Another example is n-propyl bromide (nPB), which is a 3-carbon propyl group with a Bromine atom replacing a hydrogen atom at the end. The IUPAC name for nPB is 1-bromopropane (1-BP), because the bromine is at carbon # 1 of the three and is the name used by the EPA.

Perchloroethylene Tetrachloroethylene

n-propyl bromide 1-bromopropane

Alcohols have an OH group attached to an alkane. The naming system for simple alcohols is analogous to that for hydrocarbons. The shorter the hydrocarbon portion, the more polar is the alcohol and the more miscible it is with water. Alcohols with longer hydrocarbon chains are more effective in dissolving oils and are less miscible in water. 

If the OH group is attached at the end of the alkane, it is called a normal alcohol; if it is attached somewhere in the middle, it is an iso alcohol. So, isopropyl alcohol (IPA) has the OH group attached to the middle of the three carbon atoms. 

Propane (3 carbons)

1-propanol (normal-propyl alcohol)

2-propanol (iso-propyl alcohol)

The number of carbons, hydrogens, and oxygens for 1-propanol and 2-propanol are the same. As Dr. Darren Williams explains using his football/basketball comparison, the arrangement of atoms in the molecule determines the shape; and the shape impacts the function. For example, 1-propanol has a boiling point of 97 Deg C; 2-propanol boils at 82.5 Deg C.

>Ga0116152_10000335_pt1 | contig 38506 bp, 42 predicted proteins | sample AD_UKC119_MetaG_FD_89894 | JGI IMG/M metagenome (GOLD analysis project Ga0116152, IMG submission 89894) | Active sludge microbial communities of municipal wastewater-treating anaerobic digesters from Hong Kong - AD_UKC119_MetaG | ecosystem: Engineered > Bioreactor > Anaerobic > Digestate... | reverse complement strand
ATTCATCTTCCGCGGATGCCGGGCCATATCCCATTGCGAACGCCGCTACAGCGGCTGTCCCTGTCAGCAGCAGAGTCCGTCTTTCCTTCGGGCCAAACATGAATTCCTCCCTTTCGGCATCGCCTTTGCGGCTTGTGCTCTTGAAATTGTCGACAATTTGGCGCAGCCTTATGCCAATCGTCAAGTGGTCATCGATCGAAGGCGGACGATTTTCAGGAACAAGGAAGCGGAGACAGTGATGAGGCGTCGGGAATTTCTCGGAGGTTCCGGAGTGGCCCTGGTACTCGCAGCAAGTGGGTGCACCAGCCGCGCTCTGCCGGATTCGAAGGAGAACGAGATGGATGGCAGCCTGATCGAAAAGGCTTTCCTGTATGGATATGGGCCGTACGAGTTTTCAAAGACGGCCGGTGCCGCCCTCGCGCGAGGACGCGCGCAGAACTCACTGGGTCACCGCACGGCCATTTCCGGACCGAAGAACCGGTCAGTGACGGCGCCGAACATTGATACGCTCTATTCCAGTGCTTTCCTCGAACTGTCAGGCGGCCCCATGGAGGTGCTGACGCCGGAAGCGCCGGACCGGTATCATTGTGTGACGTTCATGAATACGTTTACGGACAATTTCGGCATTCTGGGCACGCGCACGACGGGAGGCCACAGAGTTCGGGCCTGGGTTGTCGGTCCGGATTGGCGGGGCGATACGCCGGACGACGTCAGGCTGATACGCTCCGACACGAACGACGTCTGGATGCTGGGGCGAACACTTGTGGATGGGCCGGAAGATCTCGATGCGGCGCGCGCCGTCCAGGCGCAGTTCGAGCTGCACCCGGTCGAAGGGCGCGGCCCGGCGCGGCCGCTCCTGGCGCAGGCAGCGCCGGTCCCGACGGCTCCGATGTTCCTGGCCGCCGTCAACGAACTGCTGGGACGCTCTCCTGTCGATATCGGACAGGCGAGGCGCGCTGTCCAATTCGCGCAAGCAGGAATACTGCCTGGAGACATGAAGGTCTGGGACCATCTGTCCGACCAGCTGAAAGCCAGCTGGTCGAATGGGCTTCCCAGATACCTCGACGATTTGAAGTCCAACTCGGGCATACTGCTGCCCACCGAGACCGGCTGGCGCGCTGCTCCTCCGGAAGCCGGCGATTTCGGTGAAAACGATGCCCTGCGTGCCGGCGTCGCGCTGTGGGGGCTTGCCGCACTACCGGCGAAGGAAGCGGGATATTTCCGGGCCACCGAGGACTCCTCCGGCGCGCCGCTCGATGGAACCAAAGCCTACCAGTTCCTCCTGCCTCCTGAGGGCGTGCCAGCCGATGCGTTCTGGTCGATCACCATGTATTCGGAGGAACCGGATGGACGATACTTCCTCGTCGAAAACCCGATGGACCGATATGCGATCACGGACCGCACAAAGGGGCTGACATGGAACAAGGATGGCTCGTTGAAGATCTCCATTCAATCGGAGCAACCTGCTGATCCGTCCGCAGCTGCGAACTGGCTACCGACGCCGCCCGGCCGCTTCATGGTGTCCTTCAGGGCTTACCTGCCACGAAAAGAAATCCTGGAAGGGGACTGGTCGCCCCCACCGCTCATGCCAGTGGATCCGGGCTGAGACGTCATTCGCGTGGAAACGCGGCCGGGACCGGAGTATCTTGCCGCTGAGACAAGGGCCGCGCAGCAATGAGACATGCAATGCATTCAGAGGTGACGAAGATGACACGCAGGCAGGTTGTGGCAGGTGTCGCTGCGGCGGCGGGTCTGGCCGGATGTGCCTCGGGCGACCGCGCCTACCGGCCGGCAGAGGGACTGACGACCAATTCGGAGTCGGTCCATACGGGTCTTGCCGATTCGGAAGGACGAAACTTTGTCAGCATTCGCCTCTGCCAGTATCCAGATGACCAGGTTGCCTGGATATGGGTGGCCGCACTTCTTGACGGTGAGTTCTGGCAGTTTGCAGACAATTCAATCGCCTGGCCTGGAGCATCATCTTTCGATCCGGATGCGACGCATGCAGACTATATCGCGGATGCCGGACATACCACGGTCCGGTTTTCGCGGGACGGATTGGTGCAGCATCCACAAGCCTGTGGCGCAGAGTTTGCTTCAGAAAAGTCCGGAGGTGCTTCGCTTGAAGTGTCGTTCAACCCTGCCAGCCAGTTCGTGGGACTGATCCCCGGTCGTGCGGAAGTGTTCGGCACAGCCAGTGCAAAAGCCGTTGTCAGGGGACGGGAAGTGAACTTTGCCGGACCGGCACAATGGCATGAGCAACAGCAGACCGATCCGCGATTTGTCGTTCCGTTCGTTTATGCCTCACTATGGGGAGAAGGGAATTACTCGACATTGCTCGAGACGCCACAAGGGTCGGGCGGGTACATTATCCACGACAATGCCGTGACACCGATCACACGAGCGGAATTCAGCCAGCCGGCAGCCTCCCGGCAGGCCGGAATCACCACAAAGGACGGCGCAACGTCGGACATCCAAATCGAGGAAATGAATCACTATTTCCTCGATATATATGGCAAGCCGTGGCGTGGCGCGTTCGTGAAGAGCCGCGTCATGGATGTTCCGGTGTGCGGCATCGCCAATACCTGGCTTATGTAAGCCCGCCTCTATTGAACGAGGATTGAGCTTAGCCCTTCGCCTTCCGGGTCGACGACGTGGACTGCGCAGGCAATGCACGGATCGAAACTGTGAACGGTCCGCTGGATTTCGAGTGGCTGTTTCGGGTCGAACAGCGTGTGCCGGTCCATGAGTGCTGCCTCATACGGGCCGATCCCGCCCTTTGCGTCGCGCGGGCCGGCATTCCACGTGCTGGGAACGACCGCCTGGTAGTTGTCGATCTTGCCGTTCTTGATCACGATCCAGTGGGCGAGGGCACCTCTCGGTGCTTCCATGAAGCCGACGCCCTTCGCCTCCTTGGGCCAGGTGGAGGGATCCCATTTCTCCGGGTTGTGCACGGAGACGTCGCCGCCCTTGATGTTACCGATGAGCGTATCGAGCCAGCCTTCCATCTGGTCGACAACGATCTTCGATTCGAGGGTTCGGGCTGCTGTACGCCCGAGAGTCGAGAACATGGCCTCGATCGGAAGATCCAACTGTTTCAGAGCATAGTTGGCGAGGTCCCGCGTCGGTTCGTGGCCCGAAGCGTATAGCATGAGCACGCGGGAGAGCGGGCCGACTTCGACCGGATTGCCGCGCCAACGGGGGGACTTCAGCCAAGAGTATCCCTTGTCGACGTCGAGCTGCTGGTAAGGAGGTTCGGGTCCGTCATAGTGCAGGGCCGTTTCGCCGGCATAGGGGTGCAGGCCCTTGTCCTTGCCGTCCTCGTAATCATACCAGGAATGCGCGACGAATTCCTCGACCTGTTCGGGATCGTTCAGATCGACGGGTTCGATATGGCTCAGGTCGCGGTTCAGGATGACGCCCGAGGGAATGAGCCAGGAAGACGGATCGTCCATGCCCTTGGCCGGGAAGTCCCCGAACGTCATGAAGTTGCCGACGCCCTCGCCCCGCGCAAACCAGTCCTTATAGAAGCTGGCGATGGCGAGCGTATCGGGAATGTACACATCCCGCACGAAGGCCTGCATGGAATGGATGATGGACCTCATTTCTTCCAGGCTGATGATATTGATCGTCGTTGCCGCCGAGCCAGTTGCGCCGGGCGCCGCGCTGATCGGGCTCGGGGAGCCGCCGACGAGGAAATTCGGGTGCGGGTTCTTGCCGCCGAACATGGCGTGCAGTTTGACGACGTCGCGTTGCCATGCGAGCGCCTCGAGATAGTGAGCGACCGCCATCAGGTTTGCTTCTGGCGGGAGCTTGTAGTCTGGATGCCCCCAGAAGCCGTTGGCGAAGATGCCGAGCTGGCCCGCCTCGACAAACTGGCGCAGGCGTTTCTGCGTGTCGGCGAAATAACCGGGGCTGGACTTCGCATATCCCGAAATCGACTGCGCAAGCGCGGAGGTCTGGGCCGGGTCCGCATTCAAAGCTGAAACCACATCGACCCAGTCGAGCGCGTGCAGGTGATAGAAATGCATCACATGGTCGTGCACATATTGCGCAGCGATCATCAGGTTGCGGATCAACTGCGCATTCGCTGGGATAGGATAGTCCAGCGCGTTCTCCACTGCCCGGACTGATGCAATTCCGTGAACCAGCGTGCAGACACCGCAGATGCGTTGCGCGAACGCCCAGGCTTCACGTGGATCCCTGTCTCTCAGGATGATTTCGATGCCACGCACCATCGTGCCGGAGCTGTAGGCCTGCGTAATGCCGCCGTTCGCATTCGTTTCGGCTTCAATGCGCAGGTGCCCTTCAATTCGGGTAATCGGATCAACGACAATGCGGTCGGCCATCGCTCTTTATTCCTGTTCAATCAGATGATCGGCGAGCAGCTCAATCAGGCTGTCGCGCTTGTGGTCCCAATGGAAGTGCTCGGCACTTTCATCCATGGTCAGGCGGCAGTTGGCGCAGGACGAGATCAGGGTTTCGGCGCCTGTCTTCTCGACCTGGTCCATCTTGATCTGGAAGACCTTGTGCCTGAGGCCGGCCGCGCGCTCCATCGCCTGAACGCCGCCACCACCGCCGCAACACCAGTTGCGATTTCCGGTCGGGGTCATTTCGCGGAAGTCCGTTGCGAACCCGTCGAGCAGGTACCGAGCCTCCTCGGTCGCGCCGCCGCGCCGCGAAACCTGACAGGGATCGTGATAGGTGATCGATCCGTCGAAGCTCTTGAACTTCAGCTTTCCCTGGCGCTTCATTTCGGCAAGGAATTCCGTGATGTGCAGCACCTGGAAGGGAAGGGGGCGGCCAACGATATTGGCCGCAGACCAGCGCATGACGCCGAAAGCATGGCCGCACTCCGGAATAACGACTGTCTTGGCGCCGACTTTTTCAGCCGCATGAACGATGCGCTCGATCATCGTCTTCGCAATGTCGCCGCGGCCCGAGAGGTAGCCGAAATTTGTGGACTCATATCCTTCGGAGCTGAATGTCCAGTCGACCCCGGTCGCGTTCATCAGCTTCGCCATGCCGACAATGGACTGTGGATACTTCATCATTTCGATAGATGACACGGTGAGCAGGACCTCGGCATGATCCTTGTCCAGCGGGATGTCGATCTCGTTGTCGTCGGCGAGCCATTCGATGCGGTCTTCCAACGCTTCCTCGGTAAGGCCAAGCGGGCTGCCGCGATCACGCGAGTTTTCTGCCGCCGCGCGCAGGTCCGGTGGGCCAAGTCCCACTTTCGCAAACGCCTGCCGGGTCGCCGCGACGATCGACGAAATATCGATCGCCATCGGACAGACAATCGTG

Modified alcohol
Modified alcohols, or modified alcohol-based solvents, are more complex than IPA. One modified alcohol being used as a cleaning solvent has the formula CH3CH2CH2CH2OCH2CH(OH)CH3. As you can imagine, the structure is more complex than, say IPA. Because the modified alcohol is much larger than IPA, the boiling point is considerably higher. While IPA boils at 82.5 Deg C, modified alcohol boils at approximately161 Deg C. Based on the boiling point alone, we would expect IPA to be suited to benchtop/hand wipe cleaning while the modified alcohol would not.

We will discuss cleaning agents containing modified alcohol in more detail in a subsequent article.

Water, H2O is not an organic chemical, because it does not contain carbon. By the way, the IUPAC name for water is oxidane (sounds more like a chemical doesn’t it!). Note the naming convention similarity to alkanes. 


Because the water molecule is not symmetric, water is polar, having a negative charge on the oxygen side and a positive charge on the hydrogen side. It has much different physical and chemical characteristics than the organic alkanes and alkenes. We often write about aqueous cleaning; and we will continue to do so. For a deeper dive into aqueous cleaning, our Aqueous Cleaning On-Demand course is now available from the Product Quality Cleaning Workshop (PQCW). For more information and to enroll 

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  1. Marc Hirsch says:

    Nice primer on organic chemistry 101.

  2. Jim Toth says:

    I just had a flashback to HS Chemistry class! There are way too many people in our industry who’ve not been exposed to basic chemistry. Good start on organic chemistry. Very important. Keep them coming.